Are we turning the corner on monkeypox?
Monkeypox is endemic in a dozen central and west African countries, and it has been identified in several non-endemic countries since May 2022. As of November 9, more than 78,000 monkeypox cases have been reported worldwide, including more than 28,000 in the U.S.
Navigating monkeypox while COVID-19 persists has been challenging, but the outbreak may be changing course. In early August, approximately 440 cases a day were reported to the Centers for Disease Control and Prevention (CDC). By mid-October, that figure fell to approximately 65 cases.
Here are a few factors that may have contributed to the decline in monkeypox.
What is monkeypox and who is most affected?
Monkeypox is a virus zoonosis, or a virus transmitted from animals to humans. It causes symptoms including fever, headache, back pain and a skin rash that is often found on the face and extremities. According to the World Health Organization (WHO), the case fatality rate in recent years has been 3–6%.
Monkeypox typically spreads through direct, prolonged contact with the skin of an infected individual. Though less common, transmission can occur by touching an object that has come in contact with a person with monkeypox. Additionally, it is possible to contract the virus through the saliva of a person with lesions in the mouth or throat. On the whole, monkeypox is significantly less transmissible than a respiratory virus like SARS-CoV-2 (the virus that causes COVID-19), which spreads efficiently through the air.
Research indicates that members of the LGBTQ community who have sex with men may be disproportionately affected by the current outbreak. A group of clinicians from 16 countries examined monkeypox cases recorded between April 27 and June 24 and the data showed that 98% of those diagnosed were gay or bisexual men, and 75% were white. In the U.S., however, non-white groups have been disproportionately affected by the virus. Specifically, 30% of reported cases have been among Hispanic men and 35% among Black men. This context is important to understand effective public health responses, rather than to create or perpetuate stigmas associated with monkeypox and the populations at increased risk for it.
What has been the response?
Another reason the trajectory of monkeypox may look different than that of COVID-19 is past experience dealing with the virus. For example, vaccines were already available in the U.S. (though in limited supply) to prevent its spread. Data shows that unvaccinated individuals may be 14 times more likely to contract monkeypox than those who are vaccinated. As of November 8, more than 1 million doses of the JYNNEOS vaccine have been administered.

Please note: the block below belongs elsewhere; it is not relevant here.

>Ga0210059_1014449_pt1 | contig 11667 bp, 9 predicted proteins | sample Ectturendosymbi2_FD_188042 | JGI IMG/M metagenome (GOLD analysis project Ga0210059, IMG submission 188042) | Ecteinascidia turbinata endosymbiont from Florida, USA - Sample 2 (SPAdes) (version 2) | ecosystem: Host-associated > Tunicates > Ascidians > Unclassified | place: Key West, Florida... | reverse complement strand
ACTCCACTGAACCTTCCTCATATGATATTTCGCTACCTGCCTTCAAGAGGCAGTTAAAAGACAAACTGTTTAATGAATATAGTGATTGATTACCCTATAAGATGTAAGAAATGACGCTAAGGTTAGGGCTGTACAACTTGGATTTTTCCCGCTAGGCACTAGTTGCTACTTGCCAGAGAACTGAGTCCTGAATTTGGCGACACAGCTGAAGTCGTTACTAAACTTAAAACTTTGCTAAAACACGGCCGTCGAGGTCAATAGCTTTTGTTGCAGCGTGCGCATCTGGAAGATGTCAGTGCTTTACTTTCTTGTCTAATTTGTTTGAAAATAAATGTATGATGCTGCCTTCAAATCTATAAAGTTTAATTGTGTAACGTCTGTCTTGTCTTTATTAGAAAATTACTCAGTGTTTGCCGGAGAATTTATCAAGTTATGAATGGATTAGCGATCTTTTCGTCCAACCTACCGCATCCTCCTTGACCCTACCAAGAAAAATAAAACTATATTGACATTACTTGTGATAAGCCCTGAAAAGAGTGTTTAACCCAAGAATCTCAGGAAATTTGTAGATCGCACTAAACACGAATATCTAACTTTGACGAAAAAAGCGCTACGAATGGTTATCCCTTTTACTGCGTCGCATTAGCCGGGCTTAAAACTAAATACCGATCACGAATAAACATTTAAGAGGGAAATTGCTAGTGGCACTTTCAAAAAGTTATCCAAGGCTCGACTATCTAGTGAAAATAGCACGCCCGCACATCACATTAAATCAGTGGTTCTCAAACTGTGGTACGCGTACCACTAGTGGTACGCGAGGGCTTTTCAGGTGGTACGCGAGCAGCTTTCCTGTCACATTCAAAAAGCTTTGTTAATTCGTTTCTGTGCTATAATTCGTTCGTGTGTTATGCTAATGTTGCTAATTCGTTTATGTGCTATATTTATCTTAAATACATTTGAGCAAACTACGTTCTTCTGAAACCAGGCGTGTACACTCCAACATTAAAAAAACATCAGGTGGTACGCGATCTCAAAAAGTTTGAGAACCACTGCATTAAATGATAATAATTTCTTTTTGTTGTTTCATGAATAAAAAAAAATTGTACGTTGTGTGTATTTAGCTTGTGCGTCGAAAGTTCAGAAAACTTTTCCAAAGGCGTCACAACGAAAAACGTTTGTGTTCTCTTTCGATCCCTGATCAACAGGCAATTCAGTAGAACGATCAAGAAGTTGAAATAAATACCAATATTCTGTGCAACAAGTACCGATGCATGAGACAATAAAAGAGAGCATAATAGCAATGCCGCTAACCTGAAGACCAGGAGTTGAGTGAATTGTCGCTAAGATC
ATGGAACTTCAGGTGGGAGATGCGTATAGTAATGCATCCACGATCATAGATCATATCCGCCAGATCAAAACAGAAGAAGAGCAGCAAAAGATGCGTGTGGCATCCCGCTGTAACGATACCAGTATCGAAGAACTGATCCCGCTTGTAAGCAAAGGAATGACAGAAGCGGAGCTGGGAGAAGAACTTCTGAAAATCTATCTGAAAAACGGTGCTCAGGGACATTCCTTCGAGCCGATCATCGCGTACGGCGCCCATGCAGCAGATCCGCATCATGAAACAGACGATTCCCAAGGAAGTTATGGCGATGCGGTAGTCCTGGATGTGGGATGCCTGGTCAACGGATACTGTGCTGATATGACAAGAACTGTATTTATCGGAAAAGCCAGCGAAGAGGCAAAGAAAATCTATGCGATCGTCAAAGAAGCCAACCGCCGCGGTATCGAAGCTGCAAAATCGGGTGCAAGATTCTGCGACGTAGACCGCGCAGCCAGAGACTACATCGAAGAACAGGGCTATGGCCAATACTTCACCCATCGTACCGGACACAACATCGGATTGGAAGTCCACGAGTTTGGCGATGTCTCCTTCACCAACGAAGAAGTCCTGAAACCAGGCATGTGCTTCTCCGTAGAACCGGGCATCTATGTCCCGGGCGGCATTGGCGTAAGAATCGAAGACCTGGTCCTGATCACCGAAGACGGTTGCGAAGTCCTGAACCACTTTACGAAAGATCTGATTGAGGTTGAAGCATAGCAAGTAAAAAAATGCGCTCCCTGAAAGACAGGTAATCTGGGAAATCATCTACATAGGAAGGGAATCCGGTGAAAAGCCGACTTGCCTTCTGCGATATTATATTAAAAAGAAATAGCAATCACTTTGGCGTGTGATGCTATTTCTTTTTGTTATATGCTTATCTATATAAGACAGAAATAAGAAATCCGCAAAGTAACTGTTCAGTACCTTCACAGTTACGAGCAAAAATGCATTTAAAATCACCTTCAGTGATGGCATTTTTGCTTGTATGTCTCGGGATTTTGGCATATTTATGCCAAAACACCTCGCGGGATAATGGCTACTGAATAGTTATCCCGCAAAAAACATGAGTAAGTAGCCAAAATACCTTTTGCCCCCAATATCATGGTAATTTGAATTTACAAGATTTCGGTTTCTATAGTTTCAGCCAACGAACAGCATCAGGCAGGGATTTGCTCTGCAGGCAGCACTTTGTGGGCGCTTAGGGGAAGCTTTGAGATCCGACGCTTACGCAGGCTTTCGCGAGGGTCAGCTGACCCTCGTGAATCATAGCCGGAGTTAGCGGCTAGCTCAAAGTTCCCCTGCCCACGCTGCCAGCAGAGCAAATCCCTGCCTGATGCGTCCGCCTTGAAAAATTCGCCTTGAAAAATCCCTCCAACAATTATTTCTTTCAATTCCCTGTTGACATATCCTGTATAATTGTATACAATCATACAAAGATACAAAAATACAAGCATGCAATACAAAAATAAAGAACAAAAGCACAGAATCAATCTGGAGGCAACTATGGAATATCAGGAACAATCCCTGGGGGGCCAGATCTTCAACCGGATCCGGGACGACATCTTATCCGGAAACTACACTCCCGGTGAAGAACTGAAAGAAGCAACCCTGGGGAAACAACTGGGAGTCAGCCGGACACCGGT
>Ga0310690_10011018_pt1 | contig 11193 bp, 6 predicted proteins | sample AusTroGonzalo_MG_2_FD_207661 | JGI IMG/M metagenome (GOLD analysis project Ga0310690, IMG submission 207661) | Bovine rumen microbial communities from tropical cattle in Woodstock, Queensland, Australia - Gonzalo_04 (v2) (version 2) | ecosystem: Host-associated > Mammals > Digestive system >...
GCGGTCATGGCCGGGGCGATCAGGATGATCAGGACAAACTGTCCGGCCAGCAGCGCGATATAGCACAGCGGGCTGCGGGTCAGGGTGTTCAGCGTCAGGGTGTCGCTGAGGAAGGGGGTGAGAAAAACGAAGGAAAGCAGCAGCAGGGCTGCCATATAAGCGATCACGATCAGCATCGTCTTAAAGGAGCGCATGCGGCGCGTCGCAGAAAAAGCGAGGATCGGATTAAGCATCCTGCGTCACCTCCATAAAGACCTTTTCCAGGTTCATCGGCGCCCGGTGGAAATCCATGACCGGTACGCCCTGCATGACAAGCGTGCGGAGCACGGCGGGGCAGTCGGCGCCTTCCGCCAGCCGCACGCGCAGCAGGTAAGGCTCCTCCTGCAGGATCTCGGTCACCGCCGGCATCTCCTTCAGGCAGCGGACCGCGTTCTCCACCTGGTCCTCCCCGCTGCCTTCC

Individuals eligible for the vaccine include those who have been exposed to someone with a confirmed monkeypox diagnosis. Members of the LGBTQ community who have sex with men and have had more than one sex partner and/or a new diagnosis of a sexually transmitted disease are also eligible for the vaccine.
Public health agencies have also collaborated with LGBTQ organizations to share knowledge about the virus, prevention and treatment with those at greatest risk. For example, the Colorado Department of Public Health worked with local organizations to create and distribute informational flyers at Pride events in the state. San Francisco administered vaccines at street fairs well-attended by members of the LGBTQ community. Additionally, 100+ community and religious organizations signed a letter calling on Congress and the Biden Administration to allocate more funding dedicated to containment efforts.
Behavior change, whether spurred by public health efforts or not, also appears to be a factor in the decline of monkeypox. In August 2022, Emory University, Johns Hopkins University and the CDC conducted a survey among cisgender gay, bisexual and other men who have sex with men in the U.S. to examine their attitudes and behaviors related to monkeypox. The study found that 48% of respondents reduced the number of their sexual partners due to the outbreak. Additionally, 50% reduced one-time sexual encounters and 50% reduced sex with partners they met on dating apps or at sex venues.
While monkeypox still remains in non-endemic countries, the decline in the number of cases is encouraging. Learn more about the current outbreak here.